John Libbey Eurotext

Psychiatric aspects of patients with hypothalamic hamartoma and epilepsy Volume 5, issue 4, December 2003

Montreal Neurological Hospital, McGill University Health Centre, Montreal, QC, Canada. Department of Neurology and Neurosurgery, McGill University, Montreal, QC, Canada. Clinical Psychopharmacology Unit, Allan Memorial Institute, McGill University Health Centre, Montreal, QC, Canada. Department of Psychiatry, McGill University, Montreal, QC, Canada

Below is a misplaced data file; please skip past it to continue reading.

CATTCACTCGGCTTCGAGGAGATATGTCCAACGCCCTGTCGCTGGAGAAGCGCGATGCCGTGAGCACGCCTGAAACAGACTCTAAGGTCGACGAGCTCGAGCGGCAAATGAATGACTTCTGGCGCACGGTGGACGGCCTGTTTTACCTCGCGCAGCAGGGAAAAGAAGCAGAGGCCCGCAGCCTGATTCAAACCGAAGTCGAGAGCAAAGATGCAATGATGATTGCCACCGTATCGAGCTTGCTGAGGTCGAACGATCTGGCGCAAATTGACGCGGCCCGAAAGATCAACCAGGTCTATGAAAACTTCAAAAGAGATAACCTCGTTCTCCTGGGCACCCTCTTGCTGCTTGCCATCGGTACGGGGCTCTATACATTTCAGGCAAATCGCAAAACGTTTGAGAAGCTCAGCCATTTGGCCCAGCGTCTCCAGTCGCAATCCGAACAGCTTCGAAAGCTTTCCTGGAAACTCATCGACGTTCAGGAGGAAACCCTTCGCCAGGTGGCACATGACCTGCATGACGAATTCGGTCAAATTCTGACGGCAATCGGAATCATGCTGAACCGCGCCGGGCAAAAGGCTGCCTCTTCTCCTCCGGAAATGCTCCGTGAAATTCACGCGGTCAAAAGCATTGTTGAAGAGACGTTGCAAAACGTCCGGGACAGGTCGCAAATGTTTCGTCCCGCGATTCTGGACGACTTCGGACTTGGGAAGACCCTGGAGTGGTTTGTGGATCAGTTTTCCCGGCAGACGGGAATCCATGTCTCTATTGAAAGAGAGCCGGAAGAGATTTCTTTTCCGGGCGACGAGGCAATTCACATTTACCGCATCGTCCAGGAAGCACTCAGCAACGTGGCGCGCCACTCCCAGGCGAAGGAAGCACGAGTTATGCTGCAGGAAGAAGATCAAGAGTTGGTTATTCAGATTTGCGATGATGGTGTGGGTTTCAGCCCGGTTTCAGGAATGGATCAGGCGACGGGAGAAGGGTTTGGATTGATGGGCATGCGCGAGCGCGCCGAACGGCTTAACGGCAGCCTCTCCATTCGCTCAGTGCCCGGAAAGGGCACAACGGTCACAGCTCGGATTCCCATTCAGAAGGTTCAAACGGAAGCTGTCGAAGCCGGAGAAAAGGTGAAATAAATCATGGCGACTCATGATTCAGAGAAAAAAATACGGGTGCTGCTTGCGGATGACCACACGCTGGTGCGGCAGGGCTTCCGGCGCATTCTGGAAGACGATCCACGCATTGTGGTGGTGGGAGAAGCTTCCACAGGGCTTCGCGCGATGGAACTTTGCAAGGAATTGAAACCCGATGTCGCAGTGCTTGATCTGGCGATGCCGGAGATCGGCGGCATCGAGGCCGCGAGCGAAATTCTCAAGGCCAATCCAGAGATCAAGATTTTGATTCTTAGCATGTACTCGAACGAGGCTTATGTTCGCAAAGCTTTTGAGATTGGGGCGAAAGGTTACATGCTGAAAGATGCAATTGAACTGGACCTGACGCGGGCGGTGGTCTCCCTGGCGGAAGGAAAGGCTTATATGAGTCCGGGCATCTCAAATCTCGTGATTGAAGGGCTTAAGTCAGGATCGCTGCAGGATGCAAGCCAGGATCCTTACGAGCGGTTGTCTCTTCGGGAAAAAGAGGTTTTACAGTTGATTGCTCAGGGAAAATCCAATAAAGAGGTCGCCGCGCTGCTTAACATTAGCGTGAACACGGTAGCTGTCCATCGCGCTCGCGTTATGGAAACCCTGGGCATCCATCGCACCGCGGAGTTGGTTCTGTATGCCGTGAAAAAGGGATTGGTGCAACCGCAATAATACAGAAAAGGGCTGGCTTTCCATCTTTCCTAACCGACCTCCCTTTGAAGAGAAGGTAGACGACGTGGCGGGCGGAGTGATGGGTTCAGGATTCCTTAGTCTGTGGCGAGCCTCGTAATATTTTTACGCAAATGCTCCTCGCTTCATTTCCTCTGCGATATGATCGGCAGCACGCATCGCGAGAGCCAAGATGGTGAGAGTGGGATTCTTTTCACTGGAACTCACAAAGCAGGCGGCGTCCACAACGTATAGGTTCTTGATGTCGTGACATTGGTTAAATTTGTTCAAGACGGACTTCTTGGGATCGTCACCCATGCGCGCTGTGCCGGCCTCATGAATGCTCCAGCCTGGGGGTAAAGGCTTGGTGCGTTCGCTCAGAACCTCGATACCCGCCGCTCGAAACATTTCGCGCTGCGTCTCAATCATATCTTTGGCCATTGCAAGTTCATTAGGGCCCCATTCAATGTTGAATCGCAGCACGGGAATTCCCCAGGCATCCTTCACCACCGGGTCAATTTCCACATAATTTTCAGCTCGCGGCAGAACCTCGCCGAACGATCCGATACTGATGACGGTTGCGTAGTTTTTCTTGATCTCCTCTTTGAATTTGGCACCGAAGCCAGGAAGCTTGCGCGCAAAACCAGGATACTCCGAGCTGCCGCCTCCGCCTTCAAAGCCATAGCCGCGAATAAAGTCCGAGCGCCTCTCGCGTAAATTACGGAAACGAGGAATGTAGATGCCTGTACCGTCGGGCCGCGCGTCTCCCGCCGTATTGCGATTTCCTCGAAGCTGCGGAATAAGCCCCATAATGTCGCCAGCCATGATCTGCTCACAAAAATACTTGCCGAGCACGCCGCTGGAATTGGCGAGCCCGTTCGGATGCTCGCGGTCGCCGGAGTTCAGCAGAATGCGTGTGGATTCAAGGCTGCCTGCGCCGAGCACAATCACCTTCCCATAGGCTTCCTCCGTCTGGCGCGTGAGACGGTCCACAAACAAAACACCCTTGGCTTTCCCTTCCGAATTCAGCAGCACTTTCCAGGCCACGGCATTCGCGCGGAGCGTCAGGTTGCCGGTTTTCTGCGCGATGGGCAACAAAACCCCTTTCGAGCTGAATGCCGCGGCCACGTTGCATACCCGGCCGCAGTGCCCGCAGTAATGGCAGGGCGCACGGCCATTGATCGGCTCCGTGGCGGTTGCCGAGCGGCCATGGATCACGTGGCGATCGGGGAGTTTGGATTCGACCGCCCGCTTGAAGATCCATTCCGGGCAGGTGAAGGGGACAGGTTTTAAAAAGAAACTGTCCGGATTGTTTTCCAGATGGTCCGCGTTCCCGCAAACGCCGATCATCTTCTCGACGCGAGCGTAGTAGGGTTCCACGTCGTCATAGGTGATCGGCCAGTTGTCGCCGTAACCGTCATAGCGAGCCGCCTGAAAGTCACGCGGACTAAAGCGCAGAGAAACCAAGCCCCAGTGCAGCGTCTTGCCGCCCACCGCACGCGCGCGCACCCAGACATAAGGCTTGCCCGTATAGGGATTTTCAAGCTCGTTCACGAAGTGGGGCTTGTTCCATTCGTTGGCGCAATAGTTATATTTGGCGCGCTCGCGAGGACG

Uncontrolled rage, while long associated with hypothalamic hamartoma, has not been as extensively studied as the epilepsy. Rage can be more detrimental to quality of life than seizures. It is now realized that behavior and aggression improve after a complete resection of the hypothalamic hamartoma correlating with a good seizure control post‐surgically. We report on the longitudinal psychiatric history of a patient with hypothalamic hamartoma and rage whose severe and refractory epilepsy was ultimately treated by thalamic and intrahamartoma chronic stimulation. Our patient did not exhibit sham rage typical of hypothalamic lesions, but rather multifactorial aggressive bouts typical of challenging behaviors seen with mental retardation. The anxious and social features of the aggression suggest that psychiatric interventions, which have been neglected as the emphasis has been on seizure control, are worthwhile in the overall management of this difficult case.